janicu (janicu) wrote,

On Vox: What I Did For Love by Susan Elizabeth Phillips

What I Did for Love: A Novel
Susan Elizabeth Phillips
OK if you've been following me on twitter, my quest for this book has taken a while. What I Did For Love is popular, really popular, in my library system, and it was a good month and a half before I could get hold of it. The reason why I wanted to read it was the 70 page excerpt of the book that HarperCollins had up on it's Browse Inside feature.
The Premise: This story is about Georgie York, a famous television actor. She's most famous for her starring role as Scooter Brown, a feisty young heroine in the wildly popular sitcom Skip and Scooter. Her costar Bramwell (Bram) Shepard was Skip, the responsible son of the Scofield family and who always took care of Scooter whenever she got into trouble. In real life however Georgie was a responsible, well brought up kid, while Bram was the bad boy who came to the set drunk and disorderly and ultimately was the cause of the show going off the air.
Now Georgie is all grown up, and fodder for gossip magazines. Her marriage to famous movie star Lance Marks has just broken up in a very Brad/Angelina way (with Georgie as a spurned Aniston), and she hasn't had a hit movie for a long time. Her young crush on her costar Bram has withered away a long, long time ago, and now she just actively dislikes him.  Their paths cross in Las Vegas, and after an unfortunate incident which left them both incapacitated, Georgie finds herself married to Bram. In an effort to make lemonade out of lemons, Bram and Georgie agree to pretend the wedding was planned. This gives Georgie a way to save face against her ex-husband, and Bram a way to show his respectability.  After all, if America's Sweetheart Georgie agreed to be his wife, he can't be that bad, can he? Of course they both have a hard time convincing the people around them, including Bram's surly young punk housekeeper Chaz and Georgie's emotionally cut-off father Paul.
My Thoughts: I thought this was really well written and I could see why it was in high demand. I read most of the book in one sitting and just zoomed through easily. The dialog was especially humorous, with many laugh out loud moments. I truly liked the banter between the main characters, their give and take was well written and the romance wasn't taken over by sex early on. No purple prose either. And I really liked the secondary characters who played large roles (Georgie's father, her assistant Aaron, Bram's housekeeper Chaz). There are also a couple of other secondary romances which I also liked which good because sometimes I find secondary romances more cheesily done than the primary one.  I'm not really a big romance reader, and I'm not as sensitive to some of the romance cliche's that I'm sure romance readers are used to, but I still noticed some things that I've heard people rant about in contemporary romances. For instance, we keep seeing characters from other books (or their grown-up children) and I couldn't care less about them. I think we see people from Glitter Baby and other books here, but I haven't read much SEP to tell and so they were just extraneous people to me and didn't add much to the book. There was also an epilogue with the happy family, including precocious kids, which I also noticed in Match Me if You Can. I've decided I'm not a fan of this.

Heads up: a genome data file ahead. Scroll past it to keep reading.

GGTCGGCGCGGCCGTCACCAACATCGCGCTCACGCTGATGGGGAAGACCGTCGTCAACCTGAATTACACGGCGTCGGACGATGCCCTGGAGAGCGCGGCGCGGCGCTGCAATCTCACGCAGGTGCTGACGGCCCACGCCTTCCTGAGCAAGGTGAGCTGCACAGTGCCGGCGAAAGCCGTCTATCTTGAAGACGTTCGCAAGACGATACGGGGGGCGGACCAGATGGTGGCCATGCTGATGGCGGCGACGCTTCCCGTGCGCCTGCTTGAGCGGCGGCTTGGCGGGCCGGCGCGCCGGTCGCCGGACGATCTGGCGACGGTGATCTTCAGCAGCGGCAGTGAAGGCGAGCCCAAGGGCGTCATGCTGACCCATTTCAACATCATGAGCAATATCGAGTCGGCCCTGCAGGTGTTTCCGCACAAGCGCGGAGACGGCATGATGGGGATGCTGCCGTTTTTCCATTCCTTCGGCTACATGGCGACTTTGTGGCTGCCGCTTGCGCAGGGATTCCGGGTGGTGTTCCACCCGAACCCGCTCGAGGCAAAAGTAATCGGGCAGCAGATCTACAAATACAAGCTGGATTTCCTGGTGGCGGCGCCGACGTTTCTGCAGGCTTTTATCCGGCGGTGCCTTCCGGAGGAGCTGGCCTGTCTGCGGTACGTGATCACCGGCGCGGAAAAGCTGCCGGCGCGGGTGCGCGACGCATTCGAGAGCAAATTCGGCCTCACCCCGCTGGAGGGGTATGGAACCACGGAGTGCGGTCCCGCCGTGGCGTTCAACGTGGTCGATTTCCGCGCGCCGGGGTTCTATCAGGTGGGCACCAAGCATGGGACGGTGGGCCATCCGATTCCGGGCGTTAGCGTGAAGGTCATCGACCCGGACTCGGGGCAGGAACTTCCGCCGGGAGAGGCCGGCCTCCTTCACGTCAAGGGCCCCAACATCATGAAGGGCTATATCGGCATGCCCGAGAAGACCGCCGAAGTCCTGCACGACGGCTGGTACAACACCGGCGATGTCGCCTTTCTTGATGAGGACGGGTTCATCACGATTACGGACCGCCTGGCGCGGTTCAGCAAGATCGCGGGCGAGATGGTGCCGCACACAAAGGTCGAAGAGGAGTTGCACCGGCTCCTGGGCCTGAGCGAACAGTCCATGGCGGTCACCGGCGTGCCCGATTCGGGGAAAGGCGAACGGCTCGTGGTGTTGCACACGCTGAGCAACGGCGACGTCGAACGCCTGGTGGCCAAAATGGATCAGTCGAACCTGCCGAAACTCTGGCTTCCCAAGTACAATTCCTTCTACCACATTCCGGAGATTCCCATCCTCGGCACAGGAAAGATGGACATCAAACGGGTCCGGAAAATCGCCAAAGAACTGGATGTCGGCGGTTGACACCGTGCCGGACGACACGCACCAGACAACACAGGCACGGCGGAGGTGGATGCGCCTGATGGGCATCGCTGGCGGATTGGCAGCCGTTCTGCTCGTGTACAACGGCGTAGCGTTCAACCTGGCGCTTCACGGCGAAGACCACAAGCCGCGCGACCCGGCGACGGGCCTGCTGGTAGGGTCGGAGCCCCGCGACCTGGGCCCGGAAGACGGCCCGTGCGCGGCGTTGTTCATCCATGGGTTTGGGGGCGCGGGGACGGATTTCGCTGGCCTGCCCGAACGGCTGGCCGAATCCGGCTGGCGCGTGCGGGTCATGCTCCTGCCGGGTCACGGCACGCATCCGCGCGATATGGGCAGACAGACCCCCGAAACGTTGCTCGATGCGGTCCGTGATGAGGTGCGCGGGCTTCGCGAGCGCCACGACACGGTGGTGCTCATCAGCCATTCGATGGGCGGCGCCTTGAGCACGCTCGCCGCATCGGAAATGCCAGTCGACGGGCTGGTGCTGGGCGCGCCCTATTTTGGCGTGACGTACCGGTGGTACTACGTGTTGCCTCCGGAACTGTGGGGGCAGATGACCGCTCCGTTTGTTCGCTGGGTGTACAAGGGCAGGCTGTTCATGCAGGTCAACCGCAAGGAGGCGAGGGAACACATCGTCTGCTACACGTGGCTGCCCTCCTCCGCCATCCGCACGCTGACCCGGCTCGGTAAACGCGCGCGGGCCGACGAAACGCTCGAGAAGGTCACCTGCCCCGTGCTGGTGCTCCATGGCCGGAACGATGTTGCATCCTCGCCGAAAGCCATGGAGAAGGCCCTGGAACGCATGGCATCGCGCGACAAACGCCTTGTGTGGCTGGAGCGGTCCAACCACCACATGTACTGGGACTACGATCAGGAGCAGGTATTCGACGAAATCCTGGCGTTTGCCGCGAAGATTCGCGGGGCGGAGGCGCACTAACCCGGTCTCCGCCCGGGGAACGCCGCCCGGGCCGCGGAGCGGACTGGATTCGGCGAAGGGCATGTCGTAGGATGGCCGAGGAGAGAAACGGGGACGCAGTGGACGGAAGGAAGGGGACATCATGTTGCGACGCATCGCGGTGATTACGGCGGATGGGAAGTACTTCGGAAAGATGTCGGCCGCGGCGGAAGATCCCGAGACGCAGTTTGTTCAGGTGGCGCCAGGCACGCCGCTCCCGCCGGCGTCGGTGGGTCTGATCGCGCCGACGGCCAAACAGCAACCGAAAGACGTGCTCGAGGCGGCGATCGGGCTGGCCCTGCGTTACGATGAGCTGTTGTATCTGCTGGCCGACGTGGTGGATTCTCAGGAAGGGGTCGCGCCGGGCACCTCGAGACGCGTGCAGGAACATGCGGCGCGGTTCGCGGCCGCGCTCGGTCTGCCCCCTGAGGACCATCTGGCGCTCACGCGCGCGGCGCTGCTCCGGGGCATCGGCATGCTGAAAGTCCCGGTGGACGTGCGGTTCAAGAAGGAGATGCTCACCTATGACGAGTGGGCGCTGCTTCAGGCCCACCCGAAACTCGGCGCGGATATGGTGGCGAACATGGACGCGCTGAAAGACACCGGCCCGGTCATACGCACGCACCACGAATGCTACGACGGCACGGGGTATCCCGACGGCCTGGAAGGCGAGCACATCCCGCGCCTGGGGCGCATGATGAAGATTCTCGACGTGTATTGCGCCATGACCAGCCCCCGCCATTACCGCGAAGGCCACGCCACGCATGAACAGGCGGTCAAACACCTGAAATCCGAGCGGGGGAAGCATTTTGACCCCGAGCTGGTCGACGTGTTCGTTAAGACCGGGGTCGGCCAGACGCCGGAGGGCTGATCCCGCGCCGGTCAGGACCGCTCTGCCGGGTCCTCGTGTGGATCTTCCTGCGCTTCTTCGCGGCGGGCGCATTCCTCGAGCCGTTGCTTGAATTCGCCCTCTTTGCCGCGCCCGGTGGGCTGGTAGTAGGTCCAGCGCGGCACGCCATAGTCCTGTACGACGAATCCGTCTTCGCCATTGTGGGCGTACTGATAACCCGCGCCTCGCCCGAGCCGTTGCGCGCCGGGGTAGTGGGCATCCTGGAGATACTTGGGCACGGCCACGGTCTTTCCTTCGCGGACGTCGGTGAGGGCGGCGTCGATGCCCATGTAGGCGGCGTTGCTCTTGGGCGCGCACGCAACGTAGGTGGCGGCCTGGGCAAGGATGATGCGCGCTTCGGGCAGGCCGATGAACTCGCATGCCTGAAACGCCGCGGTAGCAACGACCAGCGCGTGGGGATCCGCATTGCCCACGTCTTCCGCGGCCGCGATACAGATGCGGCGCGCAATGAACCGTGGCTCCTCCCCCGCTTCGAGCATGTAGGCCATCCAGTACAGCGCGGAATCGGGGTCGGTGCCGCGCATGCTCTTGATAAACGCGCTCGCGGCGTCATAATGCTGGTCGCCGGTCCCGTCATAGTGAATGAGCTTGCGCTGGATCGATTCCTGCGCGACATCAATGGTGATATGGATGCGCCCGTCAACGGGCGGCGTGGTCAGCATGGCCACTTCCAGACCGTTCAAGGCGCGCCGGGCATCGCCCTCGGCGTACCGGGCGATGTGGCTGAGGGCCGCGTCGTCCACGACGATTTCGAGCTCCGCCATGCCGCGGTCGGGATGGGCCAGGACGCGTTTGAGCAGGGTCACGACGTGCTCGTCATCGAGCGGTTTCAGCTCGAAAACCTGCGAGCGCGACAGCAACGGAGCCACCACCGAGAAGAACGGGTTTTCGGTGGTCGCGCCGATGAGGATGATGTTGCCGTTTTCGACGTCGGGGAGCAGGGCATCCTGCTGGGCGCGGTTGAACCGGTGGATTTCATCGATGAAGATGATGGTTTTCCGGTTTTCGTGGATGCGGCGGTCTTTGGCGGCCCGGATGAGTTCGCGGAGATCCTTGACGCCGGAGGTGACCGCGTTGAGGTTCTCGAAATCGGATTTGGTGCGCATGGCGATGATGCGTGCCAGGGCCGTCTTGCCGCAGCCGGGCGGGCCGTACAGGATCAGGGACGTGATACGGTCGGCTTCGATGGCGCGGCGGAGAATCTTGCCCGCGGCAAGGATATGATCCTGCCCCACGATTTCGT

These things lowered my enjoyment of the book, but I could live with them. What really didn't make this book a home run was two things. First of all, I never understood one of Bram's terms to the marriage - he has to have sex, because he just can't go without months of no sex. And Georgie doesn't really question the believability of this (is this just a given, he HAS to have sex)? So that was weird and it put me off a bit in terms of believing the story. The second thing was the ending and the way Bram declared his love. I honestly thought "What was that?" when I read it. Bram, after acting like an ass, suddenly *realizes*, very dramatically that he loves Georgie, and then he chooses to tell her through metaphor. Which Georgie accepts. Sorry, it didn't work for me at all, it was too hokey and unbelievable, and as the last thing in the book, it stuck in my head.
Overall: Really close to wowing me and being one of my better reads for the year, but doesn't quite make it because of the ending and my inability to suspend belief in the romance. But still a really good read with great banter and secondary characters, so worth an afternoon for contemporary romance or SEP fans. For an idea if you will like it, I recommend reading the excerpt.
Review at Bookbinge (I agreed with their 4/5)
Haiku at Dear Author (they gave it a C)

Originally posted on janicu.vox.com

Tags: contemporary romance, romance, susan elizabeth phillips

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